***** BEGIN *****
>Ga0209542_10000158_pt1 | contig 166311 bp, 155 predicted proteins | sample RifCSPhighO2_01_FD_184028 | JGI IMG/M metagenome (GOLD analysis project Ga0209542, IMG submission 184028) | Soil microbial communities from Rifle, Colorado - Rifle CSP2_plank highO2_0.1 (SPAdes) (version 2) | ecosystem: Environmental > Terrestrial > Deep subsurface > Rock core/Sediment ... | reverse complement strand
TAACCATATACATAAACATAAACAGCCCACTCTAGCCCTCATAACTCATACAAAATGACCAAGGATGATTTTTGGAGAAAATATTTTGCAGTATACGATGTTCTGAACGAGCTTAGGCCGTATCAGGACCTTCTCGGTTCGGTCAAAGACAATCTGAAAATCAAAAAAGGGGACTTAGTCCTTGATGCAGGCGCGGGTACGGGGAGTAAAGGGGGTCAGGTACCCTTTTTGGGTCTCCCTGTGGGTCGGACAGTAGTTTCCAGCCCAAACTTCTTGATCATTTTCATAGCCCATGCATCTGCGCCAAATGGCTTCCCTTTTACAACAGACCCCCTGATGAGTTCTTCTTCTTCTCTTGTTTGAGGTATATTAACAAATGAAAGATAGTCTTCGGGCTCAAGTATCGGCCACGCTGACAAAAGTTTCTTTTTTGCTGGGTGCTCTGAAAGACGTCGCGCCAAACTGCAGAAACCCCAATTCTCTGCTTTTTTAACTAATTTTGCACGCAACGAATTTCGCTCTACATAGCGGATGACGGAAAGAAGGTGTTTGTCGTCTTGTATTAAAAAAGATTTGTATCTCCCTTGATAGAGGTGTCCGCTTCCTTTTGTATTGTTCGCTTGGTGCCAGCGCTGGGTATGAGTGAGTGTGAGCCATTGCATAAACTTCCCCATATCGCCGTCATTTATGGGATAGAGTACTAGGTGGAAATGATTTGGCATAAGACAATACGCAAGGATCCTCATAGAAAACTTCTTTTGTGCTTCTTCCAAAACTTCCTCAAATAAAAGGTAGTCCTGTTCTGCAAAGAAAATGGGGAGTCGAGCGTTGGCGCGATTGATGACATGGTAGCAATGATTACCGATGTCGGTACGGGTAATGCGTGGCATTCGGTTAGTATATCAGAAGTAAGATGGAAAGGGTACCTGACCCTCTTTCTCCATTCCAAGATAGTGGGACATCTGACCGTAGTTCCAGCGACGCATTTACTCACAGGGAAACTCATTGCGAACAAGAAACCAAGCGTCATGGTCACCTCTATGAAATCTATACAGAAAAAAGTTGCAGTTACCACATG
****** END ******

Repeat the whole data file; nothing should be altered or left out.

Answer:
>Ga0209542_10000158_pt1 | contig 166311 bp, 155 predicted proteins | sample RifCSPhighO2_01_FD_184028 | JGI IMG/M metagenome (GOLD analysis project Ga0209542, IMG submission 184028) | Soil microbial communities from Rifle, Colorado - Rifle CSP2_plank highO2_0.1 (SPAdes) (version 2) | ecosystem: Environmental > Terrestrial > Deep subsurface > Rock core/Sediment ... | reverse complement strand
TAACCATATACATAAACATAAACAGCCCACTCTAGCCCTCATAACTCATACAAAATGACCAAGGATGATTTTTGGAGAAAATATTTTGCAGTATACGATGTTCTGAACGAGCTTAGGCCGTATCAGGACCTTCTCGGTTCGGTCAAAGACAATCTGAAAATCAAAAAAGGGGACTTAGTCCTTGATGCAGGCGCGGGTACGGGGAGTAAAGGGGGTCAGGTACCCTTTTTGGGTCTCCCTGTGGGTCGGACAGTAGTTTCCAGCCCAAACTTCTTGATCATTTTCATAGCCCATGCATCTGCGCCAAATGGCTTCCCTTTTACAACAGACCCCCTGATGAGTTCTTCTTCTTCTCTTGTTTGAGGTATATTAACAAATGAAAGATAGTCTTCGGGCTCAAGTATCGGCCACGCTGACAAAAGTTTCTTTTTTGCTGGGTGCTCTGAAAGACGTCGCGCCAAACTGCAGAAACCCCAATTCTCTGCTTTTTTAACTAATTTTGCACGCAACGAATTTCGCTCTACATAGCGGATGACGGAAAGAAGGTGTTTGTCGTCTTGTATTAAAAAAGATTTGTATCTCCCTTGATAGAGGTGTCCGCTTCCTTTTGTATTGTTCGCTTGGTGCCAGCGCTGGGTATGAGTGAGTGTGAGCCATTGCATAAACTTCCCCATATCGCCGTCATTTATGGGATAGAGTACTAGGTGGAAATGATTTGGCATAAGACAATACGCAAGGATCCTCATAGAAAACTTCTTTTGTGCTTCTTCCAAAACTTCCTCAAATAAAAGGTAGTCCTGTTCTGCAAAGAAAATGGGGAGTCGAGCGTTGGCGCGATTGATGACATGGTAGCAATGATTACCGATGTCGGTACGGGTAATGCGTGGCATTCGGTTAGTATATCAGAAGTAAGATGGAAAGGGTACCTGACCCTCTTTCTCCATTCCAAGATAGTGGGACATCTGACCGTAGTTCCAGCGACGCATTTACTCACAGGGAAACTCATTGCGAACAAGAAACCAAGCGTCATGGTCACCTCTATGAAATCTATACAGAAAAAAGTTGCAGTTACCACATG